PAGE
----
After a quick visit to Ginkakuji (the Silver Pavilion), we head to the appointment for the course of Japanese cuisine. Despite the small delay (I confused the University of Art and Design in Kyoto with the University of Kyoto tout court) we are welcomed by Emi-san, who guides us to her house.
We have a little forgiving, thanks to small gifts that we bring: Provencal olives and salt from Guerande, known even here (but not by me…)
His English is good compared to the average Japanese and explanations are simple and clear. Menu of the day:
- spinach salad with sesame sauce;
- mackerel fillets marinated in miso sauce;
- pancake lotus root with shrimp;
- maki skin soy milk;
and finally, mochi strawberry cream with red bean and green tea ice cream.
The three course hours pass quickly and Emi-san reveals full of valuable information on how to prepare the dashi, the equivalent of the vegetable broth and seasonings typical. The result is not bad, although our contribution has been minimal.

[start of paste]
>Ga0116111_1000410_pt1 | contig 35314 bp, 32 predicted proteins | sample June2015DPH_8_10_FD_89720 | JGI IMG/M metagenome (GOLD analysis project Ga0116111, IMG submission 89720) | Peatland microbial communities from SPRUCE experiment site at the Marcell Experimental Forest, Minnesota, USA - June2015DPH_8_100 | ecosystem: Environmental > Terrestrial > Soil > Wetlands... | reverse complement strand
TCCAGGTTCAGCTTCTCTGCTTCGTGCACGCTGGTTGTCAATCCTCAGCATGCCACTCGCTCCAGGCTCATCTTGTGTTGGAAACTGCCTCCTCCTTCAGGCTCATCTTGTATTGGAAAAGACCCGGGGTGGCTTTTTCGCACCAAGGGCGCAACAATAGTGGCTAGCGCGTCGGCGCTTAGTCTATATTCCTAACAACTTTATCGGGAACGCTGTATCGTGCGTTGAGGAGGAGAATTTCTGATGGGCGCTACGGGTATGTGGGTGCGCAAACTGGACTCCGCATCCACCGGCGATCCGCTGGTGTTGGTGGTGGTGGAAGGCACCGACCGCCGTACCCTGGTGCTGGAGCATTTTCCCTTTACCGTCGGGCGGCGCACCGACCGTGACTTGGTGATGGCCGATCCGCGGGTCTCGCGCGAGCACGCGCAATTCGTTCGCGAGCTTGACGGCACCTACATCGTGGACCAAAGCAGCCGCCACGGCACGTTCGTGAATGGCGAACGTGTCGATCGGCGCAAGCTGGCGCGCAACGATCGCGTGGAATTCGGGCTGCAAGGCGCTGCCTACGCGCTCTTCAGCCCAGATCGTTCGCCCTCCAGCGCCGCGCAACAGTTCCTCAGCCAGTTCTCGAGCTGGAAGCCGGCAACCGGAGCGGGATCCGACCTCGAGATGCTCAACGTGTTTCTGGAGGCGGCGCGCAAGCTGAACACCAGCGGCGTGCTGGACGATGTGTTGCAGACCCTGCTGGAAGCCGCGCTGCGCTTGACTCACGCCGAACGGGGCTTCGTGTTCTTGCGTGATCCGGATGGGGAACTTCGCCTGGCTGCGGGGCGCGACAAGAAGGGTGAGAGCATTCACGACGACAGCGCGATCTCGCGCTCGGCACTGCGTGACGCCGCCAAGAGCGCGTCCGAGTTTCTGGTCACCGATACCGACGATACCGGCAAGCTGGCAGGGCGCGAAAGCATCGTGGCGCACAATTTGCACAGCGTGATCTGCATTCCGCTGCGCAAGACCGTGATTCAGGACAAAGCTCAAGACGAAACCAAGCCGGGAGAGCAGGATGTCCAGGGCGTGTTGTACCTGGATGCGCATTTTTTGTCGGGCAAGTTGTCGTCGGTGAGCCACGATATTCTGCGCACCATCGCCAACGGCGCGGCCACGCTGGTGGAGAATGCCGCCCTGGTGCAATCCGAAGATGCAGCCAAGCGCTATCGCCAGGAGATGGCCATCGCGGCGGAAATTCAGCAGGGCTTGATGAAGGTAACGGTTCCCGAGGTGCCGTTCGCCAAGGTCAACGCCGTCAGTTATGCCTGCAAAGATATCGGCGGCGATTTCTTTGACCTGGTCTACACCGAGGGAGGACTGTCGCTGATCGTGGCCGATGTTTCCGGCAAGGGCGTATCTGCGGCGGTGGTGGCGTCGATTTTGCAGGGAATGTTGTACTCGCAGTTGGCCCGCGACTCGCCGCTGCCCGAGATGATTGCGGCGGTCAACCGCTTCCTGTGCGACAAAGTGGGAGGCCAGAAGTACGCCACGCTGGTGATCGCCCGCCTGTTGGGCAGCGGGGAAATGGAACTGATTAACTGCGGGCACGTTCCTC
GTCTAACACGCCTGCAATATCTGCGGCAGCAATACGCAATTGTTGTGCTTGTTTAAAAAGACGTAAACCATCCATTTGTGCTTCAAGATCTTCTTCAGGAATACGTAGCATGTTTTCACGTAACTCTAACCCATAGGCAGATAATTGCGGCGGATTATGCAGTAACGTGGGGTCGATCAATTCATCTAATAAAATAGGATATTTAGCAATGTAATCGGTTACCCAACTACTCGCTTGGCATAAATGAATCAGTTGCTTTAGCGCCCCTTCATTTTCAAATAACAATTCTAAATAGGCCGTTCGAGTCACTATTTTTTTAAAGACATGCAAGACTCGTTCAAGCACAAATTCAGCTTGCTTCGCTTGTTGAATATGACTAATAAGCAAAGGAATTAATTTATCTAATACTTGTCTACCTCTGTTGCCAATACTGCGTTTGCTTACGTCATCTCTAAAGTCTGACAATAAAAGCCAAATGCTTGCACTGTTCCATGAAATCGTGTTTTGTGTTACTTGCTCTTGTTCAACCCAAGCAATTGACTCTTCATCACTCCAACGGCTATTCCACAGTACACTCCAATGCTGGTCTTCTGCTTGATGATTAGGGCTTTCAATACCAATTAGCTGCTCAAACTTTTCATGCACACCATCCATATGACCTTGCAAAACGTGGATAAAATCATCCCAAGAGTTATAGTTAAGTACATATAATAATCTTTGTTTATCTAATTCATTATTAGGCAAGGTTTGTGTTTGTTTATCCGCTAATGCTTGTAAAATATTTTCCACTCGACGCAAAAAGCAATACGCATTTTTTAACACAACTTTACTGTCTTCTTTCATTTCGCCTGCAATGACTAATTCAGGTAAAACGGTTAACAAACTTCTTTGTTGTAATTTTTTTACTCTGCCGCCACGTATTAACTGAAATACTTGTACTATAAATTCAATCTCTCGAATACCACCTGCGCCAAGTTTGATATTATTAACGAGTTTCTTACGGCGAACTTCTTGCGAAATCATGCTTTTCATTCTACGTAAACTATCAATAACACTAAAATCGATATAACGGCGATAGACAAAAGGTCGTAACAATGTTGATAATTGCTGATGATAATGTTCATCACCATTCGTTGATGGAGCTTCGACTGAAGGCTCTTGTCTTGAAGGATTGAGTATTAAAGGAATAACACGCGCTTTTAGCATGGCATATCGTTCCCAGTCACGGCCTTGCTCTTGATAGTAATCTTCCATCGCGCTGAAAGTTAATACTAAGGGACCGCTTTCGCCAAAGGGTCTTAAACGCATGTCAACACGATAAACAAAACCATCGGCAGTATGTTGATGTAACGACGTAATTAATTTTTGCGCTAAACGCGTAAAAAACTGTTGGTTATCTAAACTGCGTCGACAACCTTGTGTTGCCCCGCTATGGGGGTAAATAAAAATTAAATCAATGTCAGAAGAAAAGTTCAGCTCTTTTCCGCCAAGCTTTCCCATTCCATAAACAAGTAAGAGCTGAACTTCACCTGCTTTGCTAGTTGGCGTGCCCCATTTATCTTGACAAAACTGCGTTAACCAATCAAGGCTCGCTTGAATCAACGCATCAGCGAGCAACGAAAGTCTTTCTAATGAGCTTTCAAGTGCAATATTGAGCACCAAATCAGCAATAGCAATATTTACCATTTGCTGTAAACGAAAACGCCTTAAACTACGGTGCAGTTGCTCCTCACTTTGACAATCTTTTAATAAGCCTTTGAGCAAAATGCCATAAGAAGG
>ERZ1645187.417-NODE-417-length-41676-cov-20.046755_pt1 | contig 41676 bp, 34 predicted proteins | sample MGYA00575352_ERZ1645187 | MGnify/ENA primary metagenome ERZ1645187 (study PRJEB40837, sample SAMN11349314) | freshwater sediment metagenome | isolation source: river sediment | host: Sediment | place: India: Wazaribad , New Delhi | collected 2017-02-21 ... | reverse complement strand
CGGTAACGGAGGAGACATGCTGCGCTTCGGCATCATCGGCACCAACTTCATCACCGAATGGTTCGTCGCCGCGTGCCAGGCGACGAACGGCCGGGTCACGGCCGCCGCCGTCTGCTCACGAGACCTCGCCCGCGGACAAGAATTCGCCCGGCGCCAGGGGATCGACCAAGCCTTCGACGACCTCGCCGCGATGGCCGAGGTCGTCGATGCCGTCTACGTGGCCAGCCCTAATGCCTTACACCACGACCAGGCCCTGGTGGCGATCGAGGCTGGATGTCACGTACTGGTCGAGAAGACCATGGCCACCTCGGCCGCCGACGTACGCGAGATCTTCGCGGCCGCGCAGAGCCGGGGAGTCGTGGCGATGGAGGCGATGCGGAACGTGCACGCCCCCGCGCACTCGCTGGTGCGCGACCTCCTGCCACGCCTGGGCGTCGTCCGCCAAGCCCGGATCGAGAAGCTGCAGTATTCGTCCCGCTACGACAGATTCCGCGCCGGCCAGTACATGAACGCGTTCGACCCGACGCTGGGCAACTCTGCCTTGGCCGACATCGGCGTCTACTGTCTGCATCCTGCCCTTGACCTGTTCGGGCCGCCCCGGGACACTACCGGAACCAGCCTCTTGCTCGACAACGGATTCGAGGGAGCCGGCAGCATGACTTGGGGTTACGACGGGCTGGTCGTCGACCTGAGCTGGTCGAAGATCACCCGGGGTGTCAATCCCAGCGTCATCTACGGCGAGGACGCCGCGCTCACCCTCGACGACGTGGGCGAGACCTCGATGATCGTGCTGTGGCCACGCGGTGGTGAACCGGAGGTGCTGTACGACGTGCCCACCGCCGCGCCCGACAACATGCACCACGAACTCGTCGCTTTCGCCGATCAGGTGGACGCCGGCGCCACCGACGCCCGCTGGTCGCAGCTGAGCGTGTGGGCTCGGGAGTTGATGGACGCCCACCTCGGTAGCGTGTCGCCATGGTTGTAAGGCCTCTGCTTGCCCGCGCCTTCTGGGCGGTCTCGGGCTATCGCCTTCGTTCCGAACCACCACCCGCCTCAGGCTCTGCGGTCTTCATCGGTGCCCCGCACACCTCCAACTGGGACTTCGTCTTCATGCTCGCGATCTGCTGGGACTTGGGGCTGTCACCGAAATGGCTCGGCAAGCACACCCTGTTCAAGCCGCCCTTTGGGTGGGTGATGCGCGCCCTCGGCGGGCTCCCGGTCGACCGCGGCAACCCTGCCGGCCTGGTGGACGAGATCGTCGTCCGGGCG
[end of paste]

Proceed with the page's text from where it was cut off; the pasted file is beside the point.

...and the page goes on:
At the end of three hours we take our leave from Emi-san. In this short span of time we met a Japan a little hidden: the kitchen full of utensils “bizarre” in the eyes of a Westerner, the rituals of preparation, the cup of green tea before starting, the desire to know a different world their own and the desire to share one’s knowledge.
We did not become Japanese chefs, but this experience pays off in part of my desire to explore Japan a less touristy and more connected to life everyday.
Sure, it is not enough, but at least it’s a start.